Tuesday, April 14, 2009

Cleaving Mytholmroyd

The Haunting of Sylvia Plath

I’ve got a leaning tower of Pisa stack of Plath bios on my nightstand. I’ve pretty much read all of them—the last one being Janet Malcolm’s The Silent Woman. She ends her bio with some intriguing insights about Jacqueline Rose’s The Haunting of Sylvia Plath. The only one I haven’t read yet. Rose’s “textual entity” approach to all the Sylvia Plath bios—seems so calm and balanced to me. Here is a brief paragraph—describing her approach to biography:

“This is a book which analyses the poet's work, in part by looking at the passionate public response that it arouses - in other words, it takes the pathology often assumed to be at the heart of Plath and projects it back on to the reader. In simple terms: if Plath is mad, who are we who love her so passionately? What do we have invested in our understanding of Plath's work?”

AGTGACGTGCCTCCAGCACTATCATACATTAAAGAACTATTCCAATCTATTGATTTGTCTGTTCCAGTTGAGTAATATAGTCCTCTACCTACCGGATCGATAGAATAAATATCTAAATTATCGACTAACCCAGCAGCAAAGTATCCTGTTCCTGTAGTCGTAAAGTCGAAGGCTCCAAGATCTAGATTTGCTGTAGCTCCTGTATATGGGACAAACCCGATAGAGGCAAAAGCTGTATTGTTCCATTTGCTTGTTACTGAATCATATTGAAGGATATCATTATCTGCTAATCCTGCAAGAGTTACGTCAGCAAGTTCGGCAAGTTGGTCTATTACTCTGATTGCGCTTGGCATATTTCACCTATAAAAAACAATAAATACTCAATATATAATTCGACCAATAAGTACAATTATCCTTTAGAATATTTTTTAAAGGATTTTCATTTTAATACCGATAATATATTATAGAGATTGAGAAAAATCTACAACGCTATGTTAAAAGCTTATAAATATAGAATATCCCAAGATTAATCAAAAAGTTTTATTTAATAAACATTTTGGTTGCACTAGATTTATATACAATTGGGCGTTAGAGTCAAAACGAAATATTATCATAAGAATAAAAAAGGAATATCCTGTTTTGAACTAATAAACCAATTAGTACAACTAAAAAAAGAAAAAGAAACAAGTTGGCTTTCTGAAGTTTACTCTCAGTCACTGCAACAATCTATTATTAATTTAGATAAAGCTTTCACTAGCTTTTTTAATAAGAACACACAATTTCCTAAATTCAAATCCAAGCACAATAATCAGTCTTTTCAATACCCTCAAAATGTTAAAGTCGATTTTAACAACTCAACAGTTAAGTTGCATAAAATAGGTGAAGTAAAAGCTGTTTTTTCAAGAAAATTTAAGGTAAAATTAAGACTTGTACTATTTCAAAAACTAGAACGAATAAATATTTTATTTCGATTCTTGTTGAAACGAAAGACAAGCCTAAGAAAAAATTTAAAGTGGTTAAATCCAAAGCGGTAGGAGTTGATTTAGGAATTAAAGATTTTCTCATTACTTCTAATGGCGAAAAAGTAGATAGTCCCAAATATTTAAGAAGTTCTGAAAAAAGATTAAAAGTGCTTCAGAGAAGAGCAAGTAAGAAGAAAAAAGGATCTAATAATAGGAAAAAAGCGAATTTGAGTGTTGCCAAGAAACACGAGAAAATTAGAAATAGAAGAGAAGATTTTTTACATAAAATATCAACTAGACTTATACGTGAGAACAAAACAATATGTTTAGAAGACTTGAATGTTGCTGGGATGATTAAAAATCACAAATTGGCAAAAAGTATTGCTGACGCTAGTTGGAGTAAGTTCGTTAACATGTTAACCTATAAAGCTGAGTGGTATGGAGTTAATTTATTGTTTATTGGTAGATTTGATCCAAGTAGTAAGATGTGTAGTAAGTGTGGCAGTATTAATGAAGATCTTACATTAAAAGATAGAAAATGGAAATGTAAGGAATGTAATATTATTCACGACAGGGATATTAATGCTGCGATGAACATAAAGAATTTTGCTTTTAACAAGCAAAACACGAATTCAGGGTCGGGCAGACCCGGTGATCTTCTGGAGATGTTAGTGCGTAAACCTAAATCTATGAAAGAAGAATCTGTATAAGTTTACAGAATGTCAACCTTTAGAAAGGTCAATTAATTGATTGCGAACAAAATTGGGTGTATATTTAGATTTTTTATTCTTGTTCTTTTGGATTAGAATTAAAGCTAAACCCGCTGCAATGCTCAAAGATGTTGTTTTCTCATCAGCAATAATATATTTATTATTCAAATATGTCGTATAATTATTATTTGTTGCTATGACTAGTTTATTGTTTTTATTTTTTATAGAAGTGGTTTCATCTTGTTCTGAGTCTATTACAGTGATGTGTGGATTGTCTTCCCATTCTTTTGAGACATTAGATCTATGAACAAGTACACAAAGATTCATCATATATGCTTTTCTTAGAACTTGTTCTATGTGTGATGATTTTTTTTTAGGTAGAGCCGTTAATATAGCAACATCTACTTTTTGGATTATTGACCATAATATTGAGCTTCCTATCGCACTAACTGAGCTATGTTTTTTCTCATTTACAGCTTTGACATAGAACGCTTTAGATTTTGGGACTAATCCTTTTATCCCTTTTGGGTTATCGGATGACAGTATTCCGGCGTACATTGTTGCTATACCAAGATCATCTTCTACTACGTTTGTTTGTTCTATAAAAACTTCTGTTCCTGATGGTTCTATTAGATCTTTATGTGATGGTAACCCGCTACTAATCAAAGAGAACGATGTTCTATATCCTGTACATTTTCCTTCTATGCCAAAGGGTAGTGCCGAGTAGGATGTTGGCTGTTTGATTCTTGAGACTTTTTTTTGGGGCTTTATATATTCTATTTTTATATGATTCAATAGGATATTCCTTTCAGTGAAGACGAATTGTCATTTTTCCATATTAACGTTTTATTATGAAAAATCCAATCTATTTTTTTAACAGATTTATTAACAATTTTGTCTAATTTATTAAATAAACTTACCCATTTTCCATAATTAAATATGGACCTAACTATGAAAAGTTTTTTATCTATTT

I’ve asked myself the same question? Why have I read all of Plath’s poetry and Lit Crit? Her journals and novels? Why have so many biographies come out—and still are being published? What’s makes Ariel so important? How deep does the dark side of Ted Hughes go? Is there something uncanny—about their Ouija Board dialogs? Is there something mythological—about Mytholmryod?

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